After the patient has been asymptomatic and afebrile for about a week, the dose of the NSAID may be tapered gradually. Colchicine may prevent recurrences, but when recurrences are multiple, frequent, and disabling; continued beyond 2 years; and are not controlled by glucocorticoids, pericardiectomy may be necessary to terminate the illness.

Postcardiac injury syndrome

Acute pericarditis may appear in a variety of circumstances that have one common feature: previous injury to the myocardium with blood in the pericardial cavity. The syndrome may develop after a cardiac operation (postpericardiotomy syndrome), after blunt or penetrating cardiac trauma (Chap. 23), or after perforation of the heart with a catheter. Rarely, it follows AMI.

The clinical picture mimics acute viral or idiopathic pericarditis. The principal symptom is the pain of acute pericarditis, which usually develops 1 to 4 weeks after the cardiac injury (1 to 3 days after AMI) but sometimes appears only after an interval of months. Recurrences are common and may occur up to 2 years or more after the injury. Pericarditis, fever with temperature up to 39°C (102.2°F), pleuritis, and pneumonitis are the outstanding features, and the bout of illness usually subsides in 1 or 2 weeks. The pericarditis may be of the fibrinous variety, or it may be a pericardial effusion, which is often serosanguineous but rarely causes tamponade. Leukocytosis, an increased sedimentation rate, and ECG changes typical of acute pericarditis may also occur.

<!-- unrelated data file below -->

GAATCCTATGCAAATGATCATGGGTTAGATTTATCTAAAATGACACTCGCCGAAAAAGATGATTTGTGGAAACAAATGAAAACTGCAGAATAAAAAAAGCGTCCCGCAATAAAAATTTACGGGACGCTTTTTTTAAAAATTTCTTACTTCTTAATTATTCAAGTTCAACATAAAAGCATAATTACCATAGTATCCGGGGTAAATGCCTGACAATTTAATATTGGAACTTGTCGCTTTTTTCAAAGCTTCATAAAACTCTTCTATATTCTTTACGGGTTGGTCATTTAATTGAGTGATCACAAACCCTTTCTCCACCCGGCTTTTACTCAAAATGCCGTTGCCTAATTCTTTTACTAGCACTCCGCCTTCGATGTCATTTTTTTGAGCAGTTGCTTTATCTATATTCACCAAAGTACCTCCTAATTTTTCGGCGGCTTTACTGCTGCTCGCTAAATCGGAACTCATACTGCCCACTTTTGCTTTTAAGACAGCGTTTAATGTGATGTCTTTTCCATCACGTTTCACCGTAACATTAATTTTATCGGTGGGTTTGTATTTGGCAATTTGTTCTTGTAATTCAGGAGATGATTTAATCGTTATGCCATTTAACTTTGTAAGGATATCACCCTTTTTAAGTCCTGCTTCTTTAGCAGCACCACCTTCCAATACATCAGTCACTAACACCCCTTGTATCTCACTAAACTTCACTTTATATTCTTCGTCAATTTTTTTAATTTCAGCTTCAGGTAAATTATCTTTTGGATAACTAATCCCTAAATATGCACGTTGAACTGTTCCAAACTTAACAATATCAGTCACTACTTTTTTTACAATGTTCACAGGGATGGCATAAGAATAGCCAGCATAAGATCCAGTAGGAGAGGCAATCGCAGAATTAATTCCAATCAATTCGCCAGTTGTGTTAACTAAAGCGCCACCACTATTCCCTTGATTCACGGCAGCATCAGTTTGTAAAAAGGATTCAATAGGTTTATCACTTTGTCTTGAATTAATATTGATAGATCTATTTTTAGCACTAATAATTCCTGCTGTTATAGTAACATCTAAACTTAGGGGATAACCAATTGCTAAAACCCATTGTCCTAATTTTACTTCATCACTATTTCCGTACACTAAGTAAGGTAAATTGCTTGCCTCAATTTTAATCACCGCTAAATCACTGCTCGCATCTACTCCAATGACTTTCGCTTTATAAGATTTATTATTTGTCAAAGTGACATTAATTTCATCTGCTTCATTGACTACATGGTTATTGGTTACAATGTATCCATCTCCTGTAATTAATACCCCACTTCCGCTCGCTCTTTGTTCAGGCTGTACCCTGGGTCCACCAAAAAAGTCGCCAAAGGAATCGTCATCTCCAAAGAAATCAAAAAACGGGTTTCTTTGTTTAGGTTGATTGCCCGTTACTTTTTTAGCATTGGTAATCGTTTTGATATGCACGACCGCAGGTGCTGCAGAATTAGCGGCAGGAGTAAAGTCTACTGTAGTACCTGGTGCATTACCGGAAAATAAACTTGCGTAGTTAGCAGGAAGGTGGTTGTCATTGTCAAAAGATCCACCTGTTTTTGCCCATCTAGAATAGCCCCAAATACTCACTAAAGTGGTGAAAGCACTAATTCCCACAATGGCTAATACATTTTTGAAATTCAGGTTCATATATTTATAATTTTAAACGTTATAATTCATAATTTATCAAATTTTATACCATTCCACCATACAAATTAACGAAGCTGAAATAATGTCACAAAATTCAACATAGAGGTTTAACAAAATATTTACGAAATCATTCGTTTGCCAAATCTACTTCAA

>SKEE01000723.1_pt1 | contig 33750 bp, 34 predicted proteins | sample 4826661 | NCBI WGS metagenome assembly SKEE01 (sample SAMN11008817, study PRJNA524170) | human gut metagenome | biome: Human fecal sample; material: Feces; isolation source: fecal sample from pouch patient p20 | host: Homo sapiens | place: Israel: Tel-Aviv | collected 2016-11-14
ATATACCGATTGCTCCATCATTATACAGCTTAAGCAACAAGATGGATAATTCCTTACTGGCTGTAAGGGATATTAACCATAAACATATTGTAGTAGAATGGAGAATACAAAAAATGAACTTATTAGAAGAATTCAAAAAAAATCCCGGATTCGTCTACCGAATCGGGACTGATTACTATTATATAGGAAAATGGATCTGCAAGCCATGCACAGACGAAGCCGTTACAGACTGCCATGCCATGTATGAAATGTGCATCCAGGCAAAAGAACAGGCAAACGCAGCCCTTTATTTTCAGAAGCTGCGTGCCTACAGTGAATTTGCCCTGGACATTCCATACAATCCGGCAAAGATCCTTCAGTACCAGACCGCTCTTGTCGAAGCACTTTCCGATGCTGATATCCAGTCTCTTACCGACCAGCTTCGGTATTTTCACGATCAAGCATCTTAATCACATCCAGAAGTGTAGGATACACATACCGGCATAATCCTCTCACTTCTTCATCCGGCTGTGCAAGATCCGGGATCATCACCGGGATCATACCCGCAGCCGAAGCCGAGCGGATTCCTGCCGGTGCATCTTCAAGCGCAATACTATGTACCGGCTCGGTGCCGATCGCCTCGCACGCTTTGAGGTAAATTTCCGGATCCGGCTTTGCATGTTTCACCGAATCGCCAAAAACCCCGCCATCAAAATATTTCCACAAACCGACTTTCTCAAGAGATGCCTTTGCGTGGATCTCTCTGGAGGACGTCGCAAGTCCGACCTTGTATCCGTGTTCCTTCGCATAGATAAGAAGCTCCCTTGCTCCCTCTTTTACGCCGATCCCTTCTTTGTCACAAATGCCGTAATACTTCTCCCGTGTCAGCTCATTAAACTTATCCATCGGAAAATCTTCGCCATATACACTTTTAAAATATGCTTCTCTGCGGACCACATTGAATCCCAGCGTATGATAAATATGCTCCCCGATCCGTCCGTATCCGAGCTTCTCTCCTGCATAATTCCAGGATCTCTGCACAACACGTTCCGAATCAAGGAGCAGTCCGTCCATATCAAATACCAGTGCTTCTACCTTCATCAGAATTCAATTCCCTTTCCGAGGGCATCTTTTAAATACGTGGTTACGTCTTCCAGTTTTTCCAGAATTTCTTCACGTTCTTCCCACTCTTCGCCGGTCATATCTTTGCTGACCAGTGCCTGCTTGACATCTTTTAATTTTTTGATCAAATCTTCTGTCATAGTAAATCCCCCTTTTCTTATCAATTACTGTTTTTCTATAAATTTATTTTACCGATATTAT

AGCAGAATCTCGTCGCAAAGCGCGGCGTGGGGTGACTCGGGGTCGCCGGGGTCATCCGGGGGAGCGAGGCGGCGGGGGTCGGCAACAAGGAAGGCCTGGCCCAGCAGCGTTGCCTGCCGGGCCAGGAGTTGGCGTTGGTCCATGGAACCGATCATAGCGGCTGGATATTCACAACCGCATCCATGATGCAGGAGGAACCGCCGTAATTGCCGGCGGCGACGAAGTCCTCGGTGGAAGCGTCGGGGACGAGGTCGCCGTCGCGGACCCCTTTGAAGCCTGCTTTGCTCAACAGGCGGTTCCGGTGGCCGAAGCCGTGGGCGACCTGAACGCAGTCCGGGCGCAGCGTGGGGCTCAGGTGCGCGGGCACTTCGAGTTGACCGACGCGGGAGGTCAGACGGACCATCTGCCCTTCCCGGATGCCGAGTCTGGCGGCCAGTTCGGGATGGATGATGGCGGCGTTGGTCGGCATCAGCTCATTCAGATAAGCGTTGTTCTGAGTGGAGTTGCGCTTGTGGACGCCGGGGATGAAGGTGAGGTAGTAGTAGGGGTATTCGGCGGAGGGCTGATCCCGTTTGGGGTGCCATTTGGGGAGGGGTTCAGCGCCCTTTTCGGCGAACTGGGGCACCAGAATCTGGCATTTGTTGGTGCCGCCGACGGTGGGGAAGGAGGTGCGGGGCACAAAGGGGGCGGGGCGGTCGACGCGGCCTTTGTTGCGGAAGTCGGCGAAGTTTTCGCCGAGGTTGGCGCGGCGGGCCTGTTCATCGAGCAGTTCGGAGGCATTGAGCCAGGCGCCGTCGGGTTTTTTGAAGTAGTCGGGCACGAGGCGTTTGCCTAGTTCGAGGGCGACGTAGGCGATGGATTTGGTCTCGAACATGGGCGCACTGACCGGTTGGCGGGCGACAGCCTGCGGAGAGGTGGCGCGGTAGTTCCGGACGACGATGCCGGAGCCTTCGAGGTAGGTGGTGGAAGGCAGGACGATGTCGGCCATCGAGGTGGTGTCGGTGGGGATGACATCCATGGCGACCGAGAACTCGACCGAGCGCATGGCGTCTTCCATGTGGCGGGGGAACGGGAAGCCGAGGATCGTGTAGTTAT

This syndrome is probably the result of a hypersensitivity reaction to antigen that originates from injured myocardial tissue and/or pericardium. Circulating myocardial antisarcolemmal and antifibrillar autoantibodies occur frequently, but their precise role in the development of this syndrome has not been defined. Viral infection may also play an etiologic role, since antiviral antibodies are often elevated in patients who develop this syndrome after cardiac surgery.

Often no treatment is necessary aside from aspirin and analgesics. When the illness is followed by a series of disabling recurrences, therapy with an NSAID, colchicine, or a glucocorticoid is usually effective.


Since there is no specific test for acute idiopathic pericarditis, the diagnosis is one of exclusion. Consequently, all other disorders that may be associated with acute fibrinous pericarditis must be considered. A common diagnostic error is mistaking acute viral or idiopathic pericarditis for AMI and vice versa. When acute fibrinous pericarditis is associated with AMI (Chap. 35), it is characterized by fever, pain, and a friction rub in the first 4 days after the development of the infarct. ECG abnormalities (such as the appearance of Q waves, brief ST-segment elevations with reciprocal changes, and earlier T-wave changes in AMI) and the extent of the elevations of myocardial enzymes are helpful in differentiating pericarditis from AMI.

Pericarditis secondary to postcardiac injury is differentiated from acute idiopathic pericarditis chiefly by timing. If it occurs within a few days or weeks of an AMI, a chest blow, a cardiac perforation, or a cardiac operation, it may be justified to conclude that the two are probably related.

It is important to distinguish pericarditis due to collagen vascular disease from acute idiopathic pericarditis. Most important in the differential diagnosis is the pericarditis due to systemic lupus erythematosus (SLE) or drug-induced (procainamide or hydralazine) lupus. When pericarditis occurs in the absence of any obvious underlying disorder, the diagnosis of SLE may be suggested by a rise in the titer of antinuclear antibodies. Acute pericarditis is an occasional complication of rheumatoid arthritisscleroderma, and polyarteritis nodosa, and other evidence of these diseases is usually obvious. Asymptomatic pericardial effusion is also common in these disorders. The pericarditis of acute rheumatic fever is generally associated with evidence of severe pancarditis and with cardiac murmurs (Chap. 26).